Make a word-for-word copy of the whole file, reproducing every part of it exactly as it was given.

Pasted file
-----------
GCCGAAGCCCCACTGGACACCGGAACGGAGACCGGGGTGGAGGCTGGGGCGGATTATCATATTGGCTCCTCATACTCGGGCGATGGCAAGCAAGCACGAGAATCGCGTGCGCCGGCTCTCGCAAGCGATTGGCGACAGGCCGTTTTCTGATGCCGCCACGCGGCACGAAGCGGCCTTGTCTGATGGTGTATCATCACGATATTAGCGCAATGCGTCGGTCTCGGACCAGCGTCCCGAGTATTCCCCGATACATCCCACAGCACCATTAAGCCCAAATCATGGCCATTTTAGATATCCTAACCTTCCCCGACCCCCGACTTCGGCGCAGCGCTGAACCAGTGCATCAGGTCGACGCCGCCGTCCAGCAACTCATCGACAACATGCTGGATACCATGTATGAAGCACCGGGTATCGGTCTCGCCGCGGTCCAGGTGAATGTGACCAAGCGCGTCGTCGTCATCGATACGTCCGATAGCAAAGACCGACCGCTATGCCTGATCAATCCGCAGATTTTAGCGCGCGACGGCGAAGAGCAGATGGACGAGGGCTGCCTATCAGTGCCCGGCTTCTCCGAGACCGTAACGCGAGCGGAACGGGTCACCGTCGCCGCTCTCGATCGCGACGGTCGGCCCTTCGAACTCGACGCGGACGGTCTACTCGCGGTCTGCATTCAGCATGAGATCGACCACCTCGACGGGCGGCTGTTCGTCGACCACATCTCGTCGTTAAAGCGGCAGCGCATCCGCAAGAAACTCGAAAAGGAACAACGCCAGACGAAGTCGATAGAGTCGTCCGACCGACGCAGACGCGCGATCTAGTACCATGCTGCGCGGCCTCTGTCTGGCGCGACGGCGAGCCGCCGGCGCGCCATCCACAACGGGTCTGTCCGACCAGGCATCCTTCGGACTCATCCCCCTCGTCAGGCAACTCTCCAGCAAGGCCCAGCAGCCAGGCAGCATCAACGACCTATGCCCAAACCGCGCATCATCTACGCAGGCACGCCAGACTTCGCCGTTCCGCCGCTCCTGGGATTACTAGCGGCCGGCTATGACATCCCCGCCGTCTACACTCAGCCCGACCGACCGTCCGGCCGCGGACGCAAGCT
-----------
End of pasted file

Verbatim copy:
GCCGAAGCCCCACTGGACACCGGAACGGAGACCGGGGTGGAGGCTGGGGCGGATTATCATATTGGCTCCTCATACTCGGGCGATGGCAAGCAAGCACGAGAATCGCGTGCGCCGGCTCTCGCAAGCGATTGGCGACAGGCCGTTTTCTGATGCCGCCACGCGGCACGAAGCGGCCTTGTCTGATGGTGTATCATCACGATATTAGCGCAATGCGTCGGTCTCGGACCAGCGTCCCGAGTATTCCCCGATACATCCCACAGCACCATTAAGCCCAAATCATGGCCATTTTAGATATCCTAACCTTCCCCGACCCCCGACTTCGGCGCAGCGCTGAACCAGTGCATCAGGTCGACGCCGCCGTCCAGCAACTCATCGACAACATGCTGGATACCATGTATGAAGCACCGGGTATCGGTCTCGCCGCGGTCCAGGTGAATGTGACCAAGCGCGTCGTCGTCATCGATACGTCCGATAGCAAAGACCGACCGCTATGCCTGATCAATCCGCAGATTTTAGCGCGCGACGGCGAAGAGCAGATGGACGAGGGCTGCCTATCAGTGCCCGGCTTCTCCGAGACCGTAACGCGAGCGGAACGGGTCACCGTCGCCGCTCTCGATCGCGACGGTCGGCCCTTCGAACTCGACGCGGACGGTCTACTCGCGGTCTGCATTCAGCATGAGATCGACCACCTCGACGGGCGGCTGTTCGTCGACCACATCTCGTCGTTAAAGCGGCAGCGCATCCGCAAGAAACTCGAAAAGGAACAACGCCAGACGAAGTCGATAGAGTCGTCCGACCGACGCAGACGCGCGATCTAGTACCATGCTGCGCGGCCTCTGTCTGGCGCGACGGCGAGCCGCCGGCGCGCCATCCACAACGGGTCTGTCCGACCAGGCATCCTTCGGACTCATCCCCCTCGTCAGGCAACTCTCCAGCAAGGCCCAGCAGCCAGGCAGCATCAACGACCTATGCCCAAACCGCGCATCATCTACGCAGGCACGCCAGACTTCGCCGTTCCGCCGCTCCTGGGATTACTAGCGGCCGGCTATGACATCCCCGCCGTCTACACTCAGCCCGACCGACCGTCCGGCCGCGGACGCAAGCT